Gut reaction

Signifying demonic possession, pregnancy or food/alcohol poisoning, vomiting is usually banished to the confines of toilets, sinks and in the worst cases, our friends. But lately I’ve noticed vomit making its way into music videos. Absurd? Maybe … bear with me.

About a month ago I watched Tyler, The Creator’s stark video for his single “Yonkers.” The west-coaster had me captivated, spitting his trademark aggravated baritone while delicately balancing a cockroach as it crawled through his fingers. Then he appears to bite the cockroach’s head off.

Before I could be sick, he beat me to it—at this point in the video, the camera shifts back and out of focus as he turns to give viewers a perfect profile of his projectile.

The video’s reception on the web shocked me. Rather than an outpouring of comments peppered with disgust and horror, “Yonkers” was immediately dubbed artistically groundbreaking and poignant.

This dude must be next level if his vomit is charismatic.

It’s not a new concept. The act of on-screen vomiting is familiar to fans of Family Guy and in the humor of films like Monty Python’s the Meaning of Life, Jackass and Team America: World Police. The Prodigy shocked audiences with their MTV-banned “Smack My Bitch Up,” in which the central character takes a break from debauchery for a quick puke-and-rally.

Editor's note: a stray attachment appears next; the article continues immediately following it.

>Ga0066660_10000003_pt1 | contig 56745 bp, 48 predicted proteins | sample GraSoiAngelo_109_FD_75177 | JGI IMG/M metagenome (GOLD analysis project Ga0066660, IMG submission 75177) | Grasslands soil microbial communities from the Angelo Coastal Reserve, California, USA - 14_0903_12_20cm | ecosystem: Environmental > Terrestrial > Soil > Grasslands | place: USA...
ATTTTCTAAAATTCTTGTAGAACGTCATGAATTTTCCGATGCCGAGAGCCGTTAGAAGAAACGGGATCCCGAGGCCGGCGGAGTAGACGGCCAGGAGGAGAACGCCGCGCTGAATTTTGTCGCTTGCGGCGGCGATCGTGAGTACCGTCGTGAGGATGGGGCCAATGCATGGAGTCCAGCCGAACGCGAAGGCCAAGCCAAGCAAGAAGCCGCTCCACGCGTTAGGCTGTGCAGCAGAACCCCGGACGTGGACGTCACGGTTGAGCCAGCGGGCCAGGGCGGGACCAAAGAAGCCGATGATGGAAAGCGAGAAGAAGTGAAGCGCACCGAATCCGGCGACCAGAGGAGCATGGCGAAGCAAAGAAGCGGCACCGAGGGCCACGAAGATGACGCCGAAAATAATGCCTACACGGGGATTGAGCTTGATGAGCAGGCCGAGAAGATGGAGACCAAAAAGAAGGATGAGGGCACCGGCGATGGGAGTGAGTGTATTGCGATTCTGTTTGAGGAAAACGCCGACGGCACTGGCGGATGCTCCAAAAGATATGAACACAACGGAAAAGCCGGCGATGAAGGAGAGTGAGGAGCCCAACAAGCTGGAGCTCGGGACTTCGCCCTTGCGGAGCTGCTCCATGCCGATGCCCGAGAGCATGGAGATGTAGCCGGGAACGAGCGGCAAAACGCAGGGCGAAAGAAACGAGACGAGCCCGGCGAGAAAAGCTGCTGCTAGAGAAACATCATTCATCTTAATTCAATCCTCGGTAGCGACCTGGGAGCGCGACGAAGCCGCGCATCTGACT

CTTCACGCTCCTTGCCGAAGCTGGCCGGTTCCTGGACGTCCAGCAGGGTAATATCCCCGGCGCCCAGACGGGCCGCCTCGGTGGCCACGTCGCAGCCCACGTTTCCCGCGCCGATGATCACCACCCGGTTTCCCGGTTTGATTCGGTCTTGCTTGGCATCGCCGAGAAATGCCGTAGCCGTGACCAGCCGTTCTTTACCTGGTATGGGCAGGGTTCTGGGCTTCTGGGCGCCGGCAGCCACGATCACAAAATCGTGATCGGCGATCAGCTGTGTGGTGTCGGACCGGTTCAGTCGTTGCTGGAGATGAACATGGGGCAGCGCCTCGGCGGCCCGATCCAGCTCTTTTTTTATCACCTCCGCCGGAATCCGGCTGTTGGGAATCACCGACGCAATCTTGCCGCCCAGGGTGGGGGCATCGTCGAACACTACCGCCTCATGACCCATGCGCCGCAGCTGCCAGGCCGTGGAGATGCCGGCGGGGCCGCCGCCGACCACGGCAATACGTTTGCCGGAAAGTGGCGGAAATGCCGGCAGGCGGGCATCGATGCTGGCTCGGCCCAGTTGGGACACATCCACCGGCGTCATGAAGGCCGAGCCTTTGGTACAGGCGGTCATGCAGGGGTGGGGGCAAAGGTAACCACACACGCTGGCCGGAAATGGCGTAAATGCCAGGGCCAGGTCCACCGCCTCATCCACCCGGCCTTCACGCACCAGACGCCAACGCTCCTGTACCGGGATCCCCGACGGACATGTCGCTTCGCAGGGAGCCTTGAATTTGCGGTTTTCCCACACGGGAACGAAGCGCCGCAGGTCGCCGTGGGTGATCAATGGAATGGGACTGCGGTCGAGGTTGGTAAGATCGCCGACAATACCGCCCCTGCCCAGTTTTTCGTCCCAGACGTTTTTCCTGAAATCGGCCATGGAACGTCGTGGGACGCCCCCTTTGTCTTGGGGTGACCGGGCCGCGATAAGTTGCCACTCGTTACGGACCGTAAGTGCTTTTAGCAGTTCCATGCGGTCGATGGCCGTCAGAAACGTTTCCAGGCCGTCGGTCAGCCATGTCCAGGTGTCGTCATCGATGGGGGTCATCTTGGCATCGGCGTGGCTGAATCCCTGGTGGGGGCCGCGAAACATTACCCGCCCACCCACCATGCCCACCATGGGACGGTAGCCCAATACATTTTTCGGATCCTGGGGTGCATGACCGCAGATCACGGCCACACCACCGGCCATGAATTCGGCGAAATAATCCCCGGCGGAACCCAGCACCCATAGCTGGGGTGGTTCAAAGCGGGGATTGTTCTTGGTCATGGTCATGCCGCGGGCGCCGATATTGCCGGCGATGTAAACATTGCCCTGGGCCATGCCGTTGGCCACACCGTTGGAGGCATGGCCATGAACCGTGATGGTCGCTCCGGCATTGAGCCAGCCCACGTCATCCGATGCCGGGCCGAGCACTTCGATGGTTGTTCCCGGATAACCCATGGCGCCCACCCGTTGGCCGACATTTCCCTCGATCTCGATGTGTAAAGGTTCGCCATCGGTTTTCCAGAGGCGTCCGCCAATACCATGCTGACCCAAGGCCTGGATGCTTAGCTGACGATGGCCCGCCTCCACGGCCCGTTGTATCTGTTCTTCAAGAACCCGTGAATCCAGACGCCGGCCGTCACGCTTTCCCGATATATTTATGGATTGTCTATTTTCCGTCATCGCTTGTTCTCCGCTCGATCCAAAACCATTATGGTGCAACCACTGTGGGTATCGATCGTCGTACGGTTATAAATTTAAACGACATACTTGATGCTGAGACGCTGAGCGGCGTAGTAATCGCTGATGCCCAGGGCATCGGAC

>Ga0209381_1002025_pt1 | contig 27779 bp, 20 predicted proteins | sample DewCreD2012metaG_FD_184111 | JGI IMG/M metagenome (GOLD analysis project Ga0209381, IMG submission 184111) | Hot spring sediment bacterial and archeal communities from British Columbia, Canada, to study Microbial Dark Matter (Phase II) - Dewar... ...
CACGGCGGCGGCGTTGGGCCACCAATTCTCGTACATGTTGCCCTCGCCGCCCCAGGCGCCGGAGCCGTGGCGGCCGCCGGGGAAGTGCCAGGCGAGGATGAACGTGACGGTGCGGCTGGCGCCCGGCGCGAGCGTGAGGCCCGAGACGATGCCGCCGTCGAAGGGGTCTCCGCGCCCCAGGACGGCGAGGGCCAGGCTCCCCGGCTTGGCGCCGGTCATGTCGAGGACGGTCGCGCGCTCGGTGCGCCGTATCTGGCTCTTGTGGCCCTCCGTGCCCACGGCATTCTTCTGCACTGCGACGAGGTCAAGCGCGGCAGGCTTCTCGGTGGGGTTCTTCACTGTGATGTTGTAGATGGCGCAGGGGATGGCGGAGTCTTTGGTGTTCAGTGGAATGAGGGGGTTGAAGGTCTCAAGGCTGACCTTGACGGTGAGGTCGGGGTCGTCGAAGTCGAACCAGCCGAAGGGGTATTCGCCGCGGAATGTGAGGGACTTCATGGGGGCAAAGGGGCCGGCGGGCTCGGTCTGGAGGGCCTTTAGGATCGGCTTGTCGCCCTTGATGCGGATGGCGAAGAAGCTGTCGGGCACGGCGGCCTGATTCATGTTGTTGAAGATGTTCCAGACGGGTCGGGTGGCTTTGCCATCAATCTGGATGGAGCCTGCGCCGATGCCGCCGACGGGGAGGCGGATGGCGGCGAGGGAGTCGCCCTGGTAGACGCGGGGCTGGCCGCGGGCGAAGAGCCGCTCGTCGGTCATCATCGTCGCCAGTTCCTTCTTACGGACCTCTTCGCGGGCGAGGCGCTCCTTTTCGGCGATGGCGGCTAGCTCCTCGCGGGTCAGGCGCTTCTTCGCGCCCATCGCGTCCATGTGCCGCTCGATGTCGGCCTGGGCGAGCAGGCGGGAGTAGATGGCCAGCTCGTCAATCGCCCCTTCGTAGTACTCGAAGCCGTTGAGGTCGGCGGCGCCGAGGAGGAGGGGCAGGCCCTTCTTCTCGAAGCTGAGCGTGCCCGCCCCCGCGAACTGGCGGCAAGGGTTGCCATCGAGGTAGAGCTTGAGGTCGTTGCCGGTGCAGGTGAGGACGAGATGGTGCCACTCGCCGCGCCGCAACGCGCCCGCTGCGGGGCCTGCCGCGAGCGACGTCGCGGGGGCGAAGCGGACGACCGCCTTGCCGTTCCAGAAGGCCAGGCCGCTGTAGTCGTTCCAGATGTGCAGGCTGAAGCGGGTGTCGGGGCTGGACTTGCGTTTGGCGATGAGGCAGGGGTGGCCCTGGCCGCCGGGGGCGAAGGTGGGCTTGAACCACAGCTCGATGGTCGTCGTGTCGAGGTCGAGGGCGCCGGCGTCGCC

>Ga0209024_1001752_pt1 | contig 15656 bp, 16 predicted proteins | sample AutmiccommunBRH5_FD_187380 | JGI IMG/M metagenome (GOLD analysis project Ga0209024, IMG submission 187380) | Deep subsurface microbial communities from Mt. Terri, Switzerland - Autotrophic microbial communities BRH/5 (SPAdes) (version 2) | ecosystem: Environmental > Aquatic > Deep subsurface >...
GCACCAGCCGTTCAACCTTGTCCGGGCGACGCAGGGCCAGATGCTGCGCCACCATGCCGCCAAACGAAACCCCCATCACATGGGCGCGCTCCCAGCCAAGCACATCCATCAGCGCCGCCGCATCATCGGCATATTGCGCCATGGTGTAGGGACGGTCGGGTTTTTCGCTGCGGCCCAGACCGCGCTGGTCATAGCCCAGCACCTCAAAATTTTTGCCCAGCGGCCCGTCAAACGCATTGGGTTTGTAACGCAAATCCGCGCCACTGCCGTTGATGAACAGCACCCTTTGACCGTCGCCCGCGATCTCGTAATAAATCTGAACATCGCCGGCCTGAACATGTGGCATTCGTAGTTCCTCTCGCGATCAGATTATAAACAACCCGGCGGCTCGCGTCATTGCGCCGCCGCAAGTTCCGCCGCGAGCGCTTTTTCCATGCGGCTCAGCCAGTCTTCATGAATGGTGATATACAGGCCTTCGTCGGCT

The social constructions surrounding what is considered foul and what is considered funny or artistic have evolved. Wait, aren’t we supposed to be embarrassed and ashamed of our bodily functions? Perhaps not when an artistic purpose may be served.

Some camps stick to viewing vomit as a sign of weakness and vulnerability, a lack of control—while others claim it as a hardcore sign or even goal of the ultimate bad-ass night out.

PS I Love You jumped on the bandwagon too with their new release “Get Over,” filmed at Kingston’s own Grad Club. The track’s grinding riffs provide the soundtrack for an out-of-control house party, complete with karaoke and herbal refreshments.

The band’s hyper-reality culminates into a group vomit session. It might elicit an “it-was-cool-until-the-throw-up” response from some, but it’s pretty rock and roll if you can stomach it.

After all, what’s a music video if not a place to pick a defined visual aesthetic in the service of your tunes—whatever that may be to the artist?

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